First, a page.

As Milton Friedman liked to say, and as he did say when he--I am told--yelled at George W. Bush during his 90th birthday celebration at the White House--to spend is to tax. Will the spending, and you will the taxes. If somebody claims to have cut your taxes without cutting spending, do not believe them: all they have done is to shift taxes forward into the future, and made taxes on current consumption lower while making taxes on long-term transfers of wealth into the future higher.

The sooner taxes are raised in order to pay for Medicare Part D, the expanded U.S. military, other pieces of Medicare and Medicaid spending growth, and to offset the revenue lost over the past decade of the Bush temporary tax cuts, the lower the taxes on Greg's saving for his children's inheritance will be. That Barack Obama is taking some steps to restore fiscal sanity should diminish his view of the risk-adjusted taxes his long-run savings will pay, and make him more willing to write for the New York Times--not less.

But there is more. The two biggest long-run policies that Barack Obama has set in motion over the past two years have been (a) the entrenchment of future reductions in Medicare spending growth designed by the Independent Payment Authorization Board so that they can only be overturned by affirmative congressional supermajority votes to prevent them, and (b) the enactment of a growing and eventually very large tax on high-cost health-insurance plans. Now these policy changes may not survive--the Republicans are pledged, to a sophont, to repeal both of them. But if they do they greatly reduce the amount by which income and other taxes must rise over the next generation. And so they make the expected taxes on Greg's saving-for-his-children's-inheritance significantly lower.

If Greg wrote one column a month before Obama took these big steps to restore long-run fiscal balance to the U.S. federal government, the prospect of lower tax rates on his saving-for-his-children's-inheritance should induce him to write three columns a month now.

Second, Greg says that it's worth it for him to write columns if they generate $2000 in net bequeathed wealth in 2040 but not if they generate $1,000. But that shouldn't be why anybody writes columns. Indeed, if people write columns not because they are driven to inform and educate their readers but rather because it is a way to make money to leave to their children--well, then those columns will be written not to inform but to entertain, and so they will be worthless as sources of information and education (rather than as sheer entertainment) to their readers.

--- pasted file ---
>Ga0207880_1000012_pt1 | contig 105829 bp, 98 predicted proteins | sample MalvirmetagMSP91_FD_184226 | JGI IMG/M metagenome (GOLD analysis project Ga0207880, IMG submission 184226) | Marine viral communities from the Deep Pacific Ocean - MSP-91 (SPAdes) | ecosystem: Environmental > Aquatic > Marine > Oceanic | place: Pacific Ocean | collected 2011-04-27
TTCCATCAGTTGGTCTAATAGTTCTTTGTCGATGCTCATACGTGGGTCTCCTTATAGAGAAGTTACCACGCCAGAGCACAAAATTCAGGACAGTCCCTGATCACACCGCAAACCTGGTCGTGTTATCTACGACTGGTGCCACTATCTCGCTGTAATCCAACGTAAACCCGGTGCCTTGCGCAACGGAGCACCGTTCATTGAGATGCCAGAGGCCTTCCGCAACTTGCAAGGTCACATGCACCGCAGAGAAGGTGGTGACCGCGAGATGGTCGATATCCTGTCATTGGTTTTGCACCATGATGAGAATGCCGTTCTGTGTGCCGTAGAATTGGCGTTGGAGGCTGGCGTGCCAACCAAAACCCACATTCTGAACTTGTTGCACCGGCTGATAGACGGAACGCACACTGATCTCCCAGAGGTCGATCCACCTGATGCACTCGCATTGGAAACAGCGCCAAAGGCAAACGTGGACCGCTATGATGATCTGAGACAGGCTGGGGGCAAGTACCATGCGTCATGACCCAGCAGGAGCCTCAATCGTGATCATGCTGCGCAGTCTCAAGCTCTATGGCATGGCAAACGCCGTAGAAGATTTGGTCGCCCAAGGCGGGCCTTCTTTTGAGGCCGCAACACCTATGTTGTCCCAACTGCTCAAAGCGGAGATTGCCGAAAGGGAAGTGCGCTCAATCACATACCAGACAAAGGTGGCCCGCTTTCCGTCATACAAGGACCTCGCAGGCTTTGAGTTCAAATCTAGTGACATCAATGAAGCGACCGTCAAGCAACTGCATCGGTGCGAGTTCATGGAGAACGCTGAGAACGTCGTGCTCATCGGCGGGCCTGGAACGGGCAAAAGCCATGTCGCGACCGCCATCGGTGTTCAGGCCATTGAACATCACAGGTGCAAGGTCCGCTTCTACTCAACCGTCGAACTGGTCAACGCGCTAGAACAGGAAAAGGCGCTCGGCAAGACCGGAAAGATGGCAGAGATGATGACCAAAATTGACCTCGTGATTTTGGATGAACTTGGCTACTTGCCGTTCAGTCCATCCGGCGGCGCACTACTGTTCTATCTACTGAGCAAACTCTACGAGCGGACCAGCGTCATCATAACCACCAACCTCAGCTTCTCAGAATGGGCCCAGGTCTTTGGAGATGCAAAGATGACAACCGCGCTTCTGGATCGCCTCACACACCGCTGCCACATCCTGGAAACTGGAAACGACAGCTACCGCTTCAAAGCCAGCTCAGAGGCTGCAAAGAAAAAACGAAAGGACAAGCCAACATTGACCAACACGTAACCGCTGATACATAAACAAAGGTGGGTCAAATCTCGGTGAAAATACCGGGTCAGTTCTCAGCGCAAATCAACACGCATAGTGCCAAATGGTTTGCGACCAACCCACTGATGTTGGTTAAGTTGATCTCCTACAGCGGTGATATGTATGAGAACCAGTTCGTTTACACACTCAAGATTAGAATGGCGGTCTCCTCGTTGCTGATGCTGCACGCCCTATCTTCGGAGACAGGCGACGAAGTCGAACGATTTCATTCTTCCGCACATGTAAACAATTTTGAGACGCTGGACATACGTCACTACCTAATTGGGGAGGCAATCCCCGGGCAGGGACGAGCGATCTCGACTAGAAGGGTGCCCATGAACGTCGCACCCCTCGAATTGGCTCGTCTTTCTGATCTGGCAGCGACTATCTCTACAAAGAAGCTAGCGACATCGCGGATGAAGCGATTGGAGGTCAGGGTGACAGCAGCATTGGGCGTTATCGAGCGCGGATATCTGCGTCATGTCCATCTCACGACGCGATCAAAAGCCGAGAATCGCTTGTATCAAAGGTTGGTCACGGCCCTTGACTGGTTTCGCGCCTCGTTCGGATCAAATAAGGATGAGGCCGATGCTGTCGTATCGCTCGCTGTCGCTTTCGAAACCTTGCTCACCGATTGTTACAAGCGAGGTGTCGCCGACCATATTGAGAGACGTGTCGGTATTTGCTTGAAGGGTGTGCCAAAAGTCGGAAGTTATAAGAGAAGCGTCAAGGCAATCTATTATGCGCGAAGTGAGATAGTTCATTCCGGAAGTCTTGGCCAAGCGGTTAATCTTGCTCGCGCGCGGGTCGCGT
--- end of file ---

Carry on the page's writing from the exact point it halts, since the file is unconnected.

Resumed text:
I do not think society can survive if the voices writing on political-economic issues in our public sphere are doing so not to inform but merely to entertain. I think that society can only survive if those who write columns are driven by a geas to make Americans better-educated citizens but rather to leave more wealth to your children. We ought to write columns not because we think our children will need extra money in thirty years, but because we think our fellow-citizens need better information now.

Indeed, I don't think America can long survive if we treat our contracts with newspapers merely as ones in which we craft words qnd they pay us money, and in which we craft our words to make as much money as we can.

Edmund Burke, I think, put it best when he said that society can only survive if at the very least it is a long-term partnership, and ought to have much more of social gift-exchange than that. As Burke wrote, we ought not to speak of a "social contract" in which each narrowly counts their contributions and benefits. And if we do speak of a "social contract," we must recognize that that is far from being a complete description:

Subordinate contracts for objects of mere occasional interest may be dissolved at pleasure; but the state ought not to be considered as nothing better than a partnership agreement in a trade of pepper and coffee, calico or tobacco, or some other such low concern, to be taken up for a little temporary interest, and to be dissolved by the fancy of the parties. It is to be looked on with other reverence; because it is not a partnership in things subservient only to the gross animal existence of a temporary and perishable nature. It is a partnership in all science, a partnership in all art, a partnership in every virtue and in all perfection. As the ends of such a partnership cannot be obtained in many generations, it becomes a partnership not only between those who are living, but between those who are living, those who are dead, and those who are to be born. Each contract of each particular state is but a clause in the great primeval contract of eternal society, linking the lower with the higher natures, connecting the visible and invisible world, according to a fixed compact sanctioned by the inviolable oath which holds all physical and all moral natures each in their appointed place...

    Posted by on Sunday, October 10, 2010 at 11:50 AM in Economics, Taxes | Permalink  Comments (98)


    Feed You can follow this conversation by subscribing to the comment feed for this post.